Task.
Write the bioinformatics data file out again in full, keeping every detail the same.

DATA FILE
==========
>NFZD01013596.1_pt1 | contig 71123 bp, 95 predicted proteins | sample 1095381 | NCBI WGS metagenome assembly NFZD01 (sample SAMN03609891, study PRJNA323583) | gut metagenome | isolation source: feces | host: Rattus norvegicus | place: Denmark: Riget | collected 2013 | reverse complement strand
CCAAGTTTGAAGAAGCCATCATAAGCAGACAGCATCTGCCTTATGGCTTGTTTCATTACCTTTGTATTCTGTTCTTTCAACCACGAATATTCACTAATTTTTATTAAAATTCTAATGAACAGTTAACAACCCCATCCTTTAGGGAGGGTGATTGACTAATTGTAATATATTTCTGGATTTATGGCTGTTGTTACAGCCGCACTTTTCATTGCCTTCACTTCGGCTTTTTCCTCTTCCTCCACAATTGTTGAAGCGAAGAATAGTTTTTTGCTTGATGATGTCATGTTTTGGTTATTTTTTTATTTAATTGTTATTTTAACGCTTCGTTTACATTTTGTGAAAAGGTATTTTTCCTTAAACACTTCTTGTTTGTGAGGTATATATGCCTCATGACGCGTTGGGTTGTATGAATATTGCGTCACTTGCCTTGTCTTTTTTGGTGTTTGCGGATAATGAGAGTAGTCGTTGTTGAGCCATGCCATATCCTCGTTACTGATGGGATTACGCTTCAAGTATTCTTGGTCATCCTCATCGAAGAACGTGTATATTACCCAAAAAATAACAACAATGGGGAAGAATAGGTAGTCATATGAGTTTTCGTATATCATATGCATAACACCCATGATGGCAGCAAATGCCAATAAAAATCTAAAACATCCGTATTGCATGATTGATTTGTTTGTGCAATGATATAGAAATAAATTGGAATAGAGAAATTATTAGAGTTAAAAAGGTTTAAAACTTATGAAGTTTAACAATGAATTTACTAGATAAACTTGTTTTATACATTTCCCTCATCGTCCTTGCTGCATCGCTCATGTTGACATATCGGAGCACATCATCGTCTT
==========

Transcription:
>NFZD01013596.1_pt1 | contig 71123 bp, 95 predicted proteins | sample 1095381 | NCBI WGS metagenome assembly NFZD01 (sample SAMN03609891, study PRJNA323583) | gut metagenome | isolation source: feces | host: Rattus norvegicus | place: Denmark: Riget | collected 2013 | reverse complement strand
CCAAGTTTGAAGAAGCCATCATAAGCAGACAGCATCTGCCTTATGGCTTGTTTCATTACCTTTGTATTCTGTTCTTTCAACCACGAATATTCACTAATTTTTATTAAAATTCTAATGAACAGTTAACAACCCCATCCTTTAGGGAGGGTGATTGACTAATTGTAATATATTTCTGGATTTATGGCTGTTGTTACAGCCGCACTTTTCATTGCCTTCACTTCGGCTTTTTCCTCTTCCTCCACAATTGTTGAAGCGAAGAATAGTTTTTTGCTTGATGATGTCATGTTTTGGTTATTTTTTTATTTAATTGTTATTTTAACGCTTCGTTTACATTTTGTGAAAAGGTATTTTTCCTTAAACACTTCTTGTTTGTGAGGTATATATGCCTCATGACGCGTTGGGTTGTATGAATATTGCGTCACTTGCCTTGTCTTTTTTGGTGTTTGCGGATAATGAGAGTAGTCGTTGTTGAGCCATGCCATATCCTCGTTACTGATGGGATTACGCTTCAAGTATTCTTGGTCATCCTCATCGAAGAACGTGTATATTACCCAAAAAATAACAACAATGGGGAAGAATAGGTAGTCATATGAGTTTTCGTATATCATATGCATAACACCCATGATGGCAGCAAATGCCAATAAAAATCTAAAACATCCGTATTGCATGATTGATTTGTTTGTGCAATGATATAGAAATAAATTGGAATAGAGAAATTATTAGAGTTAAAAAGGTTTAAAACTTATGAAGTTTAACAATGAATTTACTAGATAAACTTGTTTTATACATTTCCCTCATCGTCCTTGCTGCATCGCTCATGTTGACATATCGGAGCACATCATCGTCTT